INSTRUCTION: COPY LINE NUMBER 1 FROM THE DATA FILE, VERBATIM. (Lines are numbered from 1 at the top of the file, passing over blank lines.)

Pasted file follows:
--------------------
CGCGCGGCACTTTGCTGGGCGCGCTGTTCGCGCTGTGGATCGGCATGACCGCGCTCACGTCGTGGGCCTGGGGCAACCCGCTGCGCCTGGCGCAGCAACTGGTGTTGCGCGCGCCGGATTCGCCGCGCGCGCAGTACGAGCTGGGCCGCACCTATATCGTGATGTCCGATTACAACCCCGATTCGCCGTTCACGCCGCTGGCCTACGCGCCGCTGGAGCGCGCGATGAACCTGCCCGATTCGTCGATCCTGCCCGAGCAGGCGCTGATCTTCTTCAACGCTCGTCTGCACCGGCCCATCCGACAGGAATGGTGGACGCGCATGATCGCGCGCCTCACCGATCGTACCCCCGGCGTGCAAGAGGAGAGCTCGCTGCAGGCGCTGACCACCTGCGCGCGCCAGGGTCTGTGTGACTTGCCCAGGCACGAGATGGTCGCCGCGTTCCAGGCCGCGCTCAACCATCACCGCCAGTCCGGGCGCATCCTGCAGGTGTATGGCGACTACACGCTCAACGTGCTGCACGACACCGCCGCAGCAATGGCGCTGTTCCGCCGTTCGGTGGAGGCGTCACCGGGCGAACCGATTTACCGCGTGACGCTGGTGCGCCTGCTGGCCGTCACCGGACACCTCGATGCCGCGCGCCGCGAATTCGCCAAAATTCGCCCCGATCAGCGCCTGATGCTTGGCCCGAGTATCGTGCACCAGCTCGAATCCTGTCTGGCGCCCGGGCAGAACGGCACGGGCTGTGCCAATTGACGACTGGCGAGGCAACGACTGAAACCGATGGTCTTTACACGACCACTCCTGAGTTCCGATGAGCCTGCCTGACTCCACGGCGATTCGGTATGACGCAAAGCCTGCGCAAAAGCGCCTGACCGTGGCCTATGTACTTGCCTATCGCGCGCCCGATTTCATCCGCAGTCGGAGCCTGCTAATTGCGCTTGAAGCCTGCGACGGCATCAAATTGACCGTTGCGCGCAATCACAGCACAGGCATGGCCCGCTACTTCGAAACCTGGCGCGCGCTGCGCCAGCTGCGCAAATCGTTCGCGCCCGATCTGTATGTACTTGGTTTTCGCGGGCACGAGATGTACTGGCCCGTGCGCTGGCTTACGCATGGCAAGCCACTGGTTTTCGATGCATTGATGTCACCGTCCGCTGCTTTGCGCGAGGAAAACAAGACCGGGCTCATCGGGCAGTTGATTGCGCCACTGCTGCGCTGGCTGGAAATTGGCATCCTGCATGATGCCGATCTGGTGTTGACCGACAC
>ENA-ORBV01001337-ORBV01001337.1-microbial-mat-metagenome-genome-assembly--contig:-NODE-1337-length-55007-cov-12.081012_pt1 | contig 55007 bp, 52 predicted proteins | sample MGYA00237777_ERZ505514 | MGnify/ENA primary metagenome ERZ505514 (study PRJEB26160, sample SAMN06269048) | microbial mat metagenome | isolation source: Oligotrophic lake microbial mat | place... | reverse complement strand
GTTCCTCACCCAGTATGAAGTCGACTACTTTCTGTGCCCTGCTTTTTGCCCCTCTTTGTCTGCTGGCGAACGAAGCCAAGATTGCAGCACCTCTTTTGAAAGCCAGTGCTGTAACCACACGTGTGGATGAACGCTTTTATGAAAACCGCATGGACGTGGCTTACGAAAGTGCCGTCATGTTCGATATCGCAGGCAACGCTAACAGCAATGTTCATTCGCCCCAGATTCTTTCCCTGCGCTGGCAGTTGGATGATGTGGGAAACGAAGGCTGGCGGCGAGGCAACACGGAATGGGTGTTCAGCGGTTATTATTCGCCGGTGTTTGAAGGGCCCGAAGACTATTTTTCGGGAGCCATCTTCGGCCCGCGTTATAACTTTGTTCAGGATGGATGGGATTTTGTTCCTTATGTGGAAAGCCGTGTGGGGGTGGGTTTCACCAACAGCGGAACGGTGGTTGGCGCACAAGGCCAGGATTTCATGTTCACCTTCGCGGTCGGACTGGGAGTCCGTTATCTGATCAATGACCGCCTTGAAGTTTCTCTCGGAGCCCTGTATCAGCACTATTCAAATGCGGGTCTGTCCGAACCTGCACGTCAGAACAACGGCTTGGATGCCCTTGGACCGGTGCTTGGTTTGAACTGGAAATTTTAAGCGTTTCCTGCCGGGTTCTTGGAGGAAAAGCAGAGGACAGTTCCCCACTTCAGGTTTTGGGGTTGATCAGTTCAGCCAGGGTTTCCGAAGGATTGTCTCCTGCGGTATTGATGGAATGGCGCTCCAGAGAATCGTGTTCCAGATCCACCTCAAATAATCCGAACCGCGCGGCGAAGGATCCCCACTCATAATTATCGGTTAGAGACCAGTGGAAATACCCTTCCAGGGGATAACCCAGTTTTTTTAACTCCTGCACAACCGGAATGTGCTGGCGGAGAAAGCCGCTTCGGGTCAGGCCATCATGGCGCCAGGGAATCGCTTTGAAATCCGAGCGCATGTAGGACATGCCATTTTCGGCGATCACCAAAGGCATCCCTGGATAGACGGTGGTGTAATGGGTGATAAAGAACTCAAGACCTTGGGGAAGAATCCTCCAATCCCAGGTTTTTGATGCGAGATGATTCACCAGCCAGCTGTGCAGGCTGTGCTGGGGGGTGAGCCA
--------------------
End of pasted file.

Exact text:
CGCGCGGCACTTTGCTGGGCGCGCTGTTCGCGCTGTGGATCGGCATGACCGCGCTCACGTCGTGGGCCTGGGGCAACCCGCTGCGCCTGGCGCAGCAACTGGTGTTGCGCGCGCCGGATTCGCCGCGCGCGCAGTACGAGCTGGGCCGCACCTATATCGTGATGTCCGATTACAACCCCGATTCGCCGTTCACGCCGCTGGCCTACGCGCCGCTGGAGCGCGCGATGAACCTGCCCGATTCGTCGATCCTGCCCGAGCAGGCGCTGATCTTCTTCAACGCTCGTCTGCACCGGCCCATCCGACAGGAATGGTGGACGCGCATGATCGCGCGCCTCACCGATCGTACCCCCGGCGTGCAAGAGGAGAGCTCGCTGCAGGCGCTGACCACCTGCGCGCGCCAGGGTCTGTGTGACTTGCCCAGGCACGAGATGGTCGCCGCGTTCCAGGCCGCGCTCAACCATCACCGCCAGTCCGGGCGCATCCTGCAGGTGTATGGCGACTACACGCTCAACGTGCTGCACGACACCGCCGCAGCAATGGCGCTGTTCCGCCGTTCGGTGGAGGCGTCACCGGGCGAACCGATTTACCGCGTGACGCTGGTGCGCCTGCTGGCCGTCACCGGACACCTCGATGCCGCGCGCCGCGAATTCGCCAAAATTCGCCCCGATCAGCGCCTGATGCTTGGCCCGAGTATCGTGCACCAGCTCGAATCCTGTCTGGCGCCCGGGCAGAACGGCACGGGCTGTGCCAATTGACGACTGGCGAGGCAACGACTGAAACCGATGGTCTTTACACGACCACTCCTGAGTTCCGATGAGCCTGCCTGACTCCACGGCGATTCGGTATGACGCAAAGCCTGCGCAAAAGCGCCTGACCGTGGCCTATGTACTTGCCTATCGCGCGCCCGATTTCATCCGCAGTCGGAGCCTGCTAATTGCGCTTGAAGCCTGCGACGGCATCAAATTGACCGTTGCGCGCAATCACAGCACAGGCATGGCCCGCTACTTCGAAACCTGGCGCGCGCTGCGCCAGCTGCGCAAATCGTTCGCGCCCGATCTGTATGTACTTGGTTTTCGCGGGCACGAGATGTACTGGCCCGTGCGCTGGCTTACGCATGGCAAGCCACTGGTTTTCGATGCATTGATGTCACCGTCCGCTGCTTTGCGCGAGGAAAACAAGACCGGGCTCATCGGGCAGTTGATTGCGCCACTGCTGCGCTGGCTGGAAATTGGCATCCTGCATGATGCCGATCTGGTGTTGACCGACAC